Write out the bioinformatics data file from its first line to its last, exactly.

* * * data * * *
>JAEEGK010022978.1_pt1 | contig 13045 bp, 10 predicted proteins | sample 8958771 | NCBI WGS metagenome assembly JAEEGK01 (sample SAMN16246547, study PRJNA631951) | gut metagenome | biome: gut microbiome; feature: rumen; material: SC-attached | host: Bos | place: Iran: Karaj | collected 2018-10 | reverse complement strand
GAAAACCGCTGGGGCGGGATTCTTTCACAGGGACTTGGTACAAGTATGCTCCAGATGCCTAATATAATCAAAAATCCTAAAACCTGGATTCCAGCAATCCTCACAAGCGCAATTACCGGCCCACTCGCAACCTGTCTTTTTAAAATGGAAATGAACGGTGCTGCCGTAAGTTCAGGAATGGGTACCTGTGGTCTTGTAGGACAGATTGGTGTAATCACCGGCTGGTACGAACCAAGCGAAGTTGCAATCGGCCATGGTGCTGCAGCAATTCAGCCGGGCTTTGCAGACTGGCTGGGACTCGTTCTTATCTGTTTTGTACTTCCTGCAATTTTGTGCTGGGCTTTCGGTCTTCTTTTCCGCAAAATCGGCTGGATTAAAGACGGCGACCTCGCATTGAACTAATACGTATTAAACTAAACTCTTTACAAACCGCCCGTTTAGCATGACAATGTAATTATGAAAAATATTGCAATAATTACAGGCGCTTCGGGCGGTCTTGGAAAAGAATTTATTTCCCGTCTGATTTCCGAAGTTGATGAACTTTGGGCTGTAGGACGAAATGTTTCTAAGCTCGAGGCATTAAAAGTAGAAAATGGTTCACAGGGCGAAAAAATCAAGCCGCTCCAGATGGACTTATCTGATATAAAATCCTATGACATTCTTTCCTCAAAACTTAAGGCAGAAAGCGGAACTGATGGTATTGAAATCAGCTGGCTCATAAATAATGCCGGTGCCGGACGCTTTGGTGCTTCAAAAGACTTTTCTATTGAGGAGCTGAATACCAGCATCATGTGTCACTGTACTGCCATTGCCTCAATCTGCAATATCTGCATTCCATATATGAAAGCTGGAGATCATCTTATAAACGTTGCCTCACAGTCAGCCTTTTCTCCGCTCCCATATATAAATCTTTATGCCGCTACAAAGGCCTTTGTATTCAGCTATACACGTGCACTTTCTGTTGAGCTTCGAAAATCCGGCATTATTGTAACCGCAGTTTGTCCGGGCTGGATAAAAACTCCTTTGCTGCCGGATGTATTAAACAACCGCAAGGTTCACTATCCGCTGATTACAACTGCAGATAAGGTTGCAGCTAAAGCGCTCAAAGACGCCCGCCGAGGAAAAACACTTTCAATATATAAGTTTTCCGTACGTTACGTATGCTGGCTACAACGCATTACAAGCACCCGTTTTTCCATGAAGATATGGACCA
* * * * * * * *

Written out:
>JAEEGK010022978.1_pt1 | contig 13045 bp, 10 predicted proteins | sample 8958771 | NCBI WGS metagenome assembly JAEEGK01 (sample SAMN16246547, study PRJNA631951) | gut metagenome | biome: gut microbiome; feature: rumen; material: SC-attached | host: Bos | place: Iran: Karaj | collected 2018-10 | reverse complement strand
GAAAACCGCTGGGGCGGGATTCTTTCACAGGGACTTGGTACAAGTATGCTCCAGATGCCTAATATAATCAAAAATCCTAAAACCTGGATTCCAGCAATCCTCACAAGCGCAATTACCGGCCCACTCGCAACCTGTCTTTTTAAAATGGAAATGAACGGTGCTGCCGTAAGTTCAGGAATGGGTACCTGTGGTCTTGTAGGACAGATTGGTGTAATCACCGGCTGGTACGAACCAAGCGAAGTTGCAATCGGCCATGGTGCTGCAGCAATTCAGCCGGGCTTTGCAGACTGGCTGGGACTCGTTCTTATCTGTTTTGTACTTCCTGCAATTTTGTGCTGGGCTTTCGGTCTTCTTTTCCGCAAAATCGGCTGGATTAAAGACGGCGACCTCGCATTGAACTAATACGTATTAAACTAAACTCTTTACAAACCGCCCGTTTAGCATGACAATGTAATTATGAAAAATATTGCAATAATTACAGGCGCTTCGGGCGGTCTTGGAAAAGAATTTATTTCCCGTCTGATTTCCGAAGTTGATGAACTTTGGGCTGTAGGACGAAATGTTTCTAAGCTCGAGGCATTAAAAGTAGAAAATGGTTCACAGGGCGAAAAAATCAAGCCGCTCCAGATGGACTTATCTGATATAAAATCCTATGACATTCTTTCCTCAAAACTTAAGGCAGAAAGCGGAACTGATGGTATTGAAATCAGCTGGCTCATAAATAATGCCGGTGCCGGACGCTTTGGTGCTTCAAAAGACTTTTCTATTGAGGAGCTGAATACCAGCATCATGTGTCACTGTACTGCCATTGCCTCAATCTGCAATATCTGCATTCCATATATGAAAGCTGGAGATCATCTTATAAACGTTGCCTCACAGTCAGCCTTTTCTCCGCTCCCATATATAAATCTTTATGCCGCTACAAAGGCCTTTGTATTCAGCTATACACGTGCACTTTCTGTTGAGCTTCGAAAATCCGGCATTATTGTAACCGCAGTTTGTCCGGGCTGGATAAAAACTCCTTTGCTGCCGGATGTATTAAACAACCGCAAGGTTCACTATCCGCTGATTACAACTGCAGATAAGGTTGCAGCTAAAGCGCTCAAAGACGCCCGCCGAGGAAAAACACTTTCAATATATAAGTTTTCCGTACGTTACGTATGCTGGCTACAACGCATTACAAGCACCCGTTTTTCCATGAAGATATGGACCA